Chemotherapy is most commonly given through a drip into a vein in your arm (intravenously). Intravenous infusions may be given through a specially placed device depending on how often you need chemotherapy, how long it takes to give each dose, and how long the device needs to stay in place.
Learn more about:
|PICC (peripherally inserted central catheter)||A thin tube that can stay in place for a long period of time. A PICC is inserted into a vein in the arm.|
|Port-a-cath (port)||A small device that is surgically inserted under the skin of the chest or arm. A tube called a catheter connects the port to a vein so fluids can be passed into the body.|
|Central line (central venous catheter or CVC)||A thin tube with several openings that is inserted into a vein in the neck or chest.|
|Cannula (drip)||A small, hollow plastic tube that is inserted into the hand or arm.|
Some chemotherapy drugs for non-Hodgkin lymphoma are given as tablets. Occasionally, chemotherapy is given into the fluid around the spine through a lumbar puncture. Having drugs this way is called intrathecal chemotherapy, and it is done to prevent or treat non-Hodgkin lymphoma in the brain or spinal cord.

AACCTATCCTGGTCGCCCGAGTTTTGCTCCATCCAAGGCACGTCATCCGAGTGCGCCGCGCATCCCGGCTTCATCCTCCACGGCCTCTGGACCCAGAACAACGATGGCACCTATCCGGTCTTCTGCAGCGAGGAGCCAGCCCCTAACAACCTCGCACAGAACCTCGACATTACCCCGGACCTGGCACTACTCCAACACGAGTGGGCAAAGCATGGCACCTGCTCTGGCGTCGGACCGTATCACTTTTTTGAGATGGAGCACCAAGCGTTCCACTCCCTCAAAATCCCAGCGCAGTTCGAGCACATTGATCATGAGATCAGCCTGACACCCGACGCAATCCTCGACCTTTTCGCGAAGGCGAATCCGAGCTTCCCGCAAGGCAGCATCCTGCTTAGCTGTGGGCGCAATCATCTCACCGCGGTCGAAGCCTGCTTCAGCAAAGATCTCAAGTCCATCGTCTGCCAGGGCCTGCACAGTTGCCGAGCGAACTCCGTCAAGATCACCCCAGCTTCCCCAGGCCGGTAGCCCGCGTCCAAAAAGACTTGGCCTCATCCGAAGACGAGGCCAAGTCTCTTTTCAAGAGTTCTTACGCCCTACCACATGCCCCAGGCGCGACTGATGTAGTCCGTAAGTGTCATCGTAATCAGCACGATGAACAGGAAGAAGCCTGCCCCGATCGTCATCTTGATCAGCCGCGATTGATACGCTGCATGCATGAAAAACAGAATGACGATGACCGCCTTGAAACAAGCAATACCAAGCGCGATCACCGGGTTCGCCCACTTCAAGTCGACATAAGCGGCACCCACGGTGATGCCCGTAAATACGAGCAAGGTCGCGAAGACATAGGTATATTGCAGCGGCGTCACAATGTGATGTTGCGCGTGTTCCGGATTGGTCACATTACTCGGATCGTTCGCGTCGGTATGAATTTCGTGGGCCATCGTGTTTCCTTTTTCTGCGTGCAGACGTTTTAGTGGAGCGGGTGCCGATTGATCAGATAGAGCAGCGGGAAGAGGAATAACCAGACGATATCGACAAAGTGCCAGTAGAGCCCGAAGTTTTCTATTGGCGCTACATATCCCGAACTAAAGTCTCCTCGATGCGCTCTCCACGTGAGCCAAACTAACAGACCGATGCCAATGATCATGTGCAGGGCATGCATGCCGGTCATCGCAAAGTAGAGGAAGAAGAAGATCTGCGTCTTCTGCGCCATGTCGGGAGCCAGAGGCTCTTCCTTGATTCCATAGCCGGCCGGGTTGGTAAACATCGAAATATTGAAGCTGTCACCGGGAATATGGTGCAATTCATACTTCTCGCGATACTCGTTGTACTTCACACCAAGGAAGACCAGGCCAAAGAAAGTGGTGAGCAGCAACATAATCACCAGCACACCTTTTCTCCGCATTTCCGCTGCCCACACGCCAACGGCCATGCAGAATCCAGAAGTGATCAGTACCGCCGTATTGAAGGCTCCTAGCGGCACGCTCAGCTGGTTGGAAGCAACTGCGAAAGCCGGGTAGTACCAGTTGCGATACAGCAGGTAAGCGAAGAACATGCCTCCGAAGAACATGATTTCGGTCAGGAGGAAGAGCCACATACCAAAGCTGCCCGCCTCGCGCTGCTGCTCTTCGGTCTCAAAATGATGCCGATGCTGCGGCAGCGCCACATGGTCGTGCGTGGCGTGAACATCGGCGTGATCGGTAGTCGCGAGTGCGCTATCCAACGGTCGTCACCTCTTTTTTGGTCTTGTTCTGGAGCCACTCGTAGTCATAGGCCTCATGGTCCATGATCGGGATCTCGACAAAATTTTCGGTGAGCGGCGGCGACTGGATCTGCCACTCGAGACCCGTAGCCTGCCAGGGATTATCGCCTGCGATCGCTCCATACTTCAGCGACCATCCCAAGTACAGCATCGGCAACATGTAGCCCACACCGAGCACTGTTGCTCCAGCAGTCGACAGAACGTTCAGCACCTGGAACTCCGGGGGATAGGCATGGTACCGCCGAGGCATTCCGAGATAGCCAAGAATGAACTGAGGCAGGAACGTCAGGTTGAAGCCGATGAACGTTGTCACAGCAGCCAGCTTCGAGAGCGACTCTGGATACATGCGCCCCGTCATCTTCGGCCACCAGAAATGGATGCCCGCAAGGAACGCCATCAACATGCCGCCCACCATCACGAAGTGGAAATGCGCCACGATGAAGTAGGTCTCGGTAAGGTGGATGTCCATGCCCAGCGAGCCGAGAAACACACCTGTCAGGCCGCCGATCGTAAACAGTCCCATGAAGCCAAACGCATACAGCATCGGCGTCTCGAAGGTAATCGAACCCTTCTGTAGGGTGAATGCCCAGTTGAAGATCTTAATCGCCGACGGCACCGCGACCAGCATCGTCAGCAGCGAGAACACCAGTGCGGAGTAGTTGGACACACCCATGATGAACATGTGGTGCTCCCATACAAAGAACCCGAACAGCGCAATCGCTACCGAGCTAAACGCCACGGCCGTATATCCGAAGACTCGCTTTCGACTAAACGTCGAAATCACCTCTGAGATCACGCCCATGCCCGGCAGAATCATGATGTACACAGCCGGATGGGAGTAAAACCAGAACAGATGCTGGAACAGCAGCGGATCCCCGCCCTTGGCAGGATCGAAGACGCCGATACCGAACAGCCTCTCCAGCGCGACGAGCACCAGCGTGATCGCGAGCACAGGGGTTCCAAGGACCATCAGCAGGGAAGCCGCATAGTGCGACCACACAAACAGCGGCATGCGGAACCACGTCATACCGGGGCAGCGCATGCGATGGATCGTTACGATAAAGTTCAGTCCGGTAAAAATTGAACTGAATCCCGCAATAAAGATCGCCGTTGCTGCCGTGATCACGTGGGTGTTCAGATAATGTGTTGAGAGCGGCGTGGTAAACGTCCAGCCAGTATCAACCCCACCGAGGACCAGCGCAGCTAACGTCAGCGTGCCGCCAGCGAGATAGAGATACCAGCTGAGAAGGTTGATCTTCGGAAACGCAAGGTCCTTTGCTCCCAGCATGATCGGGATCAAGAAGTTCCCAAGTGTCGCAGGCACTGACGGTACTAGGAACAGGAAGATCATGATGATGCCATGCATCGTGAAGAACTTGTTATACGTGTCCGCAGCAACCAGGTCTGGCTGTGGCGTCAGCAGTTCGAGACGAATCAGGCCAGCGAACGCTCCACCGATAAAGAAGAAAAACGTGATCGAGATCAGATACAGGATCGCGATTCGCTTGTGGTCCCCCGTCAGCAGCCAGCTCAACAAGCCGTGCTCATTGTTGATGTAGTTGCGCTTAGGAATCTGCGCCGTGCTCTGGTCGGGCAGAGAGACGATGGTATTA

You’ll usually have a combination of drugs spread over 4–6 months. The drug combination and treatment schedule will depend on the type of non-Hodgkin lymphoma. While each person’s schedule varies, generally chemotherapy is given over a few days, followed by a rest period to allow the blood counts to return to normal before the next round of chemotherapy.
Throughout treatment, you will be closely monitored by your doctor and you will have tests to see how well the chemotherapy drugs are working. As chemotherapy can reduce the number of blood cells, you will have regular blood tests to check your blood count, and your liver and kidney function. You may also be given injections of a drug known as granulocyte-colony stimulating factor (G-CSF). This helps increase your white blood cell count and protect you from infection.
Chemotherapy treatment may be repeated several times until tests show that the cancer is in remission.
Dr Ian Bilmon, Haematologist, Westmead and Sydney Adventist Hospitals; Dr Anne Capp, Radiation Oncologist, Calvary Mater Newcastle; Rachelle Frith, Clinical Nurse Consultant Haematology, Prince of Wales Hospital; Jason Gardner, Consumer; A/Prof Angela Hong, Radiation Oncologist, Chris O’Brien Lifehouse, and Clinical Professor, The University of Sydney; Yvonne King, 13 11 20 Consultant, Cancer Council NSW; Samantha Rennie, Social Worker, Cancer Services, St George Hospital. We also thank the health professionals, consumers and editorial teams who have worked on previous editions of this title.
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